The Democratization of the MBA Degree

March 8, 2010 · Leave a Comment 

Thanks to the Internet, the doors of MBA education are now wide open. There is no denying that revolution in communication technology has changed the face of business education.

Once the poor cousin of its campus-based equivalent, the online MBA has become a valuable alternative for students unwilling or unable to invest two years of their professional lives in the traditional classroom-based MBA experience. Suddenly, business and career opportunities once available only to the well-heeled and the elite are now available to the masses.

But has the concept of an online MBA spun out of control? The sector now boasts a dizzying array of programs from the most prestigious education brands like the Harvard Business School to super schools such as the University of Phoenix, with over 65,000 students enrolled in its online MBA program.

Online MBA costs also vary wildly, from as low as $8,000, to $37,500 for an executive MBA degree program at Harvard Business School. So are all MBAs created equal? Does price indicate the intrinsic worth of some programs over others? While it might be easy to scorn at the low-cost providers, do they perform a valuable function in democratizing business education?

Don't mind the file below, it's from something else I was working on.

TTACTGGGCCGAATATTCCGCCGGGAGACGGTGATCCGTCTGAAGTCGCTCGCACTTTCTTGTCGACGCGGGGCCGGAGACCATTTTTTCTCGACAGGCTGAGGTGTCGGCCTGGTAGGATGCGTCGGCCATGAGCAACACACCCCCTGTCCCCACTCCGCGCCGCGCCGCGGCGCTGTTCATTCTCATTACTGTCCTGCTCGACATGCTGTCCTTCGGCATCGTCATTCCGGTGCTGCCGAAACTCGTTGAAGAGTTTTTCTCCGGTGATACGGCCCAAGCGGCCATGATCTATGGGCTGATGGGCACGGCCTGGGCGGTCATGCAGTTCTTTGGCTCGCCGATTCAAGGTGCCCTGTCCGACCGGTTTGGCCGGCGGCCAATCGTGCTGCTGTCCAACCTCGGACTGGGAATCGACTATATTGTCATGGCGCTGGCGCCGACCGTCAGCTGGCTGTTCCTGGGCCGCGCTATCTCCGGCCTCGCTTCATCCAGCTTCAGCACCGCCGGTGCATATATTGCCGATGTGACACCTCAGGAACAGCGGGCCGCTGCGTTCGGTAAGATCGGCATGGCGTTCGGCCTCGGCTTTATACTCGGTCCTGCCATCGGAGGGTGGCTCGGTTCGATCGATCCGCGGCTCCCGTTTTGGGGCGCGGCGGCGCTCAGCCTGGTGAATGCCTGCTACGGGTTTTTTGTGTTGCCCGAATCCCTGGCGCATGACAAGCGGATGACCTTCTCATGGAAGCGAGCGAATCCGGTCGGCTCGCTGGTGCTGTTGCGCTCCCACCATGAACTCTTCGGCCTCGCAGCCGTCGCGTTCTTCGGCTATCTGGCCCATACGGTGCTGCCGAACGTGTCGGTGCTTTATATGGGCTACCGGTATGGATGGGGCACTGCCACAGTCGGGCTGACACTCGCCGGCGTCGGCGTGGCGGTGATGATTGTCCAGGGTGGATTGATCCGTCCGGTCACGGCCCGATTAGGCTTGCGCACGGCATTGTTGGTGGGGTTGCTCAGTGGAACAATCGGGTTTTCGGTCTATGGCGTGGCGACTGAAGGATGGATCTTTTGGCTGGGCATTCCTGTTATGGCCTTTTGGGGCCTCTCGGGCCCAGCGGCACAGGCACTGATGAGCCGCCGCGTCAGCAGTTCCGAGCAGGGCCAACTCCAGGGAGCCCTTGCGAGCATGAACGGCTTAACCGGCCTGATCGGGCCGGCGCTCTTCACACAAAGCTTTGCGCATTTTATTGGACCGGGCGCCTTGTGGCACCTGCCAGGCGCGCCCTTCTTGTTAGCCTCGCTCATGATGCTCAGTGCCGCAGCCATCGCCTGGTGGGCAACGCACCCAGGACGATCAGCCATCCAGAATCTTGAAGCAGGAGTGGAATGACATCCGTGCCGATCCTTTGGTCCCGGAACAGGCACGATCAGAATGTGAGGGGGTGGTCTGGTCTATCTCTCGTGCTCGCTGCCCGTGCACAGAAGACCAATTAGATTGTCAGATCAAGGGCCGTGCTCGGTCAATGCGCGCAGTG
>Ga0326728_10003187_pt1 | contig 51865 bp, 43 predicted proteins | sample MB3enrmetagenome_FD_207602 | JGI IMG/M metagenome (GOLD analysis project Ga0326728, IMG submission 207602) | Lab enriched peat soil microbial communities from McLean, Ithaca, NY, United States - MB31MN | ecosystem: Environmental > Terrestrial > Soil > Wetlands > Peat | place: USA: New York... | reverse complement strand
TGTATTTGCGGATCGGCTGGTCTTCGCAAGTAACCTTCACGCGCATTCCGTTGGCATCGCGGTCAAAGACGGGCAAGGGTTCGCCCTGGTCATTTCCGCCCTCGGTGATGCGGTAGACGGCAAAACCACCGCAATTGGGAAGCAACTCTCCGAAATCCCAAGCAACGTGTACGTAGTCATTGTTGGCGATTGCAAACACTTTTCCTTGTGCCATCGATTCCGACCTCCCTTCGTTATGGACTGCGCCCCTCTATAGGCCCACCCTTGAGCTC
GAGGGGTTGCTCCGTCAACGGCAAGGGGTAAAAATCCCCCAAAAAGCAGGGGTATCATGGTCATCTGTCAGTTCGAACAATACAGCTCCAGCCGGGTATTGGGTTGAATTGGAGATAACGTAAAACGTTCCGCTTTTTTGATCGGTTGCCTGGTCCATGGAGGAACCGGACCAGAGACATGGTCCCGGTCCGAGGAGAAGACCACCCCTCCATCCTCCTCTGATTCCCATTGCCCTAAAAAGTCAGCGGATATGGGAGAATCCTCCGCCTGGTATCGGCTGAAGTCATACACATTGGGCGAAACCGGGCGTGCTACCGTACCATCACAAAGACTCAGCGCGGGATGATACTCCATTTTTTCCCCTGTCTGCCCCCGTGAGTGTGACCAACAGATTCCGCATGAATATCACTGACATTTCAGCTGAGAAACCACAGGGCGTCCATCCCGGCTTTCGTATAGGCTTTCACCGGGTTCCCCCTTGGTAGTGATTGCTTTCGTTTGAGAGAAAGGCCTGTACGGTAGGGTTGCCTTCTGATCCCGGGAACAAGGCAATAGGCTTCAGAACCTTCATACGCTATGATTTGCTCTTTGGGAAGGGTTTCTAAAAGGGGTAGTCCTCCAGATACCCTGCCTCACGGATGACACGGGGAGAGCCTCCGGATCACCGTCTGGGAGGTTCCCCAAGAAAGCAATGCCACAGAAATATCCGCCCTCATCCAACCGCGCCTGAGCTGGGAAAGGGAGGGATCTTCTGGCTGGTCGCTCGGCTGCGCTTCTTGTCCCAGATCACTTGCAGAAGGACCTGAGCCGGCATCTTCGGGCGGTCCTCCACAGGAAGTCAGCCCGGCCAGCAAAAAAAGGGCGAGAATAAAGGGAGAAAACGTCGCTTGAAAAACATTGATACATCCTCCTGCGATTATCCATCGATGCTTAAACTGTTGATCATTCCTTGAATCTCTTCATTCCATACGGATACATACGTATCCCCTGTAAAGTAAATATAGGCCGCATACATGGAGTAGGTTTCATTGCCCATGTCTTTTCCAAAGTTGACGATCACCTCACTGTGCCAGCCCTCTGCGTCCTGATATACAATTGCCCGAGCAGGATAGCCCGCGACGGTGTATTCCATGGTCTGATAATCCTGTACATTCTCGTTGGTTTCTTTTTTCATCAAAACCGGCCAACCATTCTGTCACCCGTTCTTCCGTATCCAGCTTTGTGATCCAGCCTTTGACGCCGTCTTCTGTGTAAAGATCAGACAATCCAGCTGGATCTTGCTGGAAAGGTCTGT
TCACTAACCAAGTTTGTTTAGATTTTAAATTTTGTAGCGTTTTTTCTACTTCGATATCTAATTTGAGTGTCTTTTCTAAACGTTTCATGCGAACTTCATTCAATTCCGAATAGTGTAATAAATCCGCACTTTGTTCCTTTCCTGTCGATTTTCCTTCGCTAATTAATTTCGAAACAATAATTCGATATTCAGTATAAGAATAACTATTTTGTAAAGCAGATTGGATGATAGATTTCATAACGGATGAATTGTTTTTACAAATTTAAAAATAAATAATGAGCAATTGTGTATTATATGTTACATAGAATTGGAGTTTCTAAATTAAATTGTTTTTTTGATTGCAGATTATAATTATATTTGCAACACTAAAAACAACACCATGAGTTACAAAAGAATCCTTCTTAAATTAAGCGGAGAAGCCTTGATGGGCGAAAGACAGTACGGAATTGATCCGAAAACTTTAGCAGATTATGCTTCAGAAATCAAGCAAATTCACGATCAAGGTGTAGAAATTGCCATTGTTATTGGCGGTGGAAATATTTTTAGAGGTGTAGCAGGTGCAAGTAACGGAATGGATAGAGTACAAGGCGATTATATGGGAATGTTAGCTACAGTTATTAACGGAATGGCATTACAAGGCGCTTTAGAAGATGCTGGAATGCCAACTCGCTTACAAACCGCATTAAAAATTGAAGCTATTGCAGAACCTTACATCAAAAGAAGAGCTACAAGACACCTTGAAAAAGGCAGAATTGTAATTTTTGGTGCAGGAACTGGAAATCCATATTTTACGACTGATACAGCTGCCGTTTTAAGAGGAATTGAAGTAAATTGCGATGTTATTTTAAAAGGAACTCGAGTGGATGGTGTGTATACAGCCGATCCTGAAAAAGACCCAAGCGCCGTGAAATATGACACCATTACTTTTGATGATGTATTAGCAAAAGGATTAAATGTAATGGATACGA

But does quality drop when a program targets a mass market? The University of Phoenix views its admissions approach as being inclusive, arguing that bricks-and-mortar universities exert a form of elitism by using grades and standardized testing as a way of restricting class size, whereas the online university can offer places to a wider student body whose priority is simply to move ahead.

Harvard Business School, on the other hand, insists on the same rigorous academic entry criteria for all its executive MBA programs, regardless of class format. With its new Program for Leadership Development that combines online and on-campus learning, Harvard Business School is targeting a different market segment, focusing on experienced managers with no option for a two-year career break. This program offers them a good alternative and access to the world’s most prestigious business school.

So are online MBA degrees worth the paper they’re printed on? Absolutely. The key is earning your online MBA from an accredited, well-established business school. In a recent survey by Vault.com, as much as 86 percent of employers reported a positive impression of online degrees, especially those issued by reputable institutions. If you’re hesitant about earning your MBA online, you can lay your worries to rest. Just make sure that your school is accredited.

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